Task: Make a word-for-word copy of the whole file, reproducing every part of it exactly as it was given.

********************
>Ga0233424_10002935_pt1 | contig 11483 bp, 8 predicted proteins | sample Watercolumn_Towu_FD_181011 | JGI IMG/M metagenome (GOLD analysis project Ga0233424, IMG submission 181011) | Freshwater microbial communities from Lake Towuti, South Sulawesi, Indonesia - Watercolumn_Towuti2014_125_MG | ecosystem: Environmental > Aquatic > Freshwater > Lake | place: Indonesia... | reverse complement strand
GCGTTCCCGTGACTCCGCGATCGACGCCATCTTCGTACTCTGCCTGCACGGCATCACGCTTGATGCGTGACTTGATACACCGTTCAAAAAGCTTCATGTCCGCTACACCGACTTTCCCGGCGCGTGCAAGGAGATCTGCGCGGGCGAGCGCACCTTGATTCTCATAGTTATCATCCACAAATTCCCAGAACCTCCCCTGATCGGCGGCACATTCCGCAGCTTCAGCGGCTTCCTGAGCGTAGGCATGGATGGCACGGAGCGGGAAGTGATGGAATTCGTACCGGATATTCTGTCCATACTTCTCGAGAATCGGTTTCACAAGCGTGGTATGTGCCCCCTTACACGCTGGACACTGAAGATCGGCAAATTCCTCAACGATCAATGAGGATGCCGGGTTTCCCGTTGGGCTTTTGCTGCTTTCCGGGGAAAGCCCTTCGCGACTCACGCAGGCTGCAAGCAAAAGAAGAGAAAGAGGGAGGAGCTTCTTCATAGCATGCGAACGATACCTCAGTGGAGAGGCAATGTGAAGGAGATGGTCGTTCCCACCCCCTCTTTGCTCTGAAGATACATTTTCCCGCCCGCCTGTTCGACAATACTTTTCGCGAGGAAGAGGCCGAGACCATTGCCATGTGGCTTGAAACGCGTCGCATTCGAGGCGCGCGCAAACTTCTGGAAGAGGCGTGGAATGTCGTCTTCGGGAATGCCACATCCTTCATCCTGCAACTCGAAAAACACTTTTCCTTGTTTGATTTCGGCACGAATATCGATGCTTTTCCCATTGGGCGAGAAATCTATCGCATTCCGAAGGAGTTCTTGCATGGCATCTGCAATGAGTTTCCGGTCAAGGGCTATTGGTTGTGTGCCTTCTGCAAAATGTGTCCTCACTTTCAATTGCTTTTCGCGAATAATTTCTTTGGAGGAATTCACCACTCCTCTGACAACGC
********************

>Ga0233424_10002935_pt1 | contig 11483 bp, 8 predicted proteins | sample Watercolumn_Towu_FD_181011 | JGI IMG/M metagenome (GOLD analysis project Ga0233424, IMG submission 181011) | Freshwater microbial communities from Lake Towuti, South Sulawesi, Indonesia - Watercolumn_Towuti2014_125_MG | ecosystem: Environmental > Aquatic > Freshwater > Lake | place: Indonesia... | reverse complement strand
GCGTTCCCGTGACTCCGCGATCGACGCCATCTTCGTACTCTGCCTGCACGGCATCACGCTTGATGCGTGACTTGATACACCGTTCAAAAAGCTTCATGTCCGCTACACCGACTTTCCCGGCGCGTGCAAGGAGATCTGCGCGGGCGAGCGCACCTTGATTCTCATAGTTATCATCCACAAATTCCCAGAACCTCCCCTGATCGGCGGCACATTCCGCAGCTTCAGCGGCTTCCTGAGCGTAGGCATGGATGGCACGGAGCGGGAAGTGATGGAATTCGTACCGGATATTCTGTCCATACTTCTCGAGAATCGGTTTCACAAGCGTGGTATGTGCCCCCTTACACGCTGGACACTGAAGATCGGCAAATTCCTCAACGATCAATGAGGATGCCGGGTTTCCCGTTGGGCTTTTGCTGCTTTCCGGGGAAAGCCCTTCGCGACTCACGCAGGCTGCAAGCAAAAGAAGAGAAAGAGGGAGGAGCTTCTTCATAGCATGCGAACGATACCTCAGTGGAGAGGCAATGTGAAGGAGATGGTCGTTCCCACCCCCTCTTTGCTCTGAAGATACATTTTCCCGCCCGCCTGTTCGACAATACTTTTCGCGAGGAAGAGGCCGAGACCATTGCCATGTGGCTTGAAACGCGTCGCATTCGAGGCGCGCGCAAACTTCTGGAAGAGGCGTGGAATGTCGTCTTCGGGAATGCCACATCCTTCATCCTGCAACTCGAAAAACACTTTTCCTTGTTTGATTTCGGCACGAATATCGATGCTTTTCCCATTGGGCGAGAAATCTATCGCATTCCGAAGGAGTTCTTGCATGGCATCTGCAATGAGTTTCCGGTCAAGGGCTATTGGTTGTGTGCCTTCTGCAAAATGTGTCCTCACTTTCAATTGCTTTTCGCGAATAATTTCTTTGGAGGAATTCACCACTCCTCTGACAACGC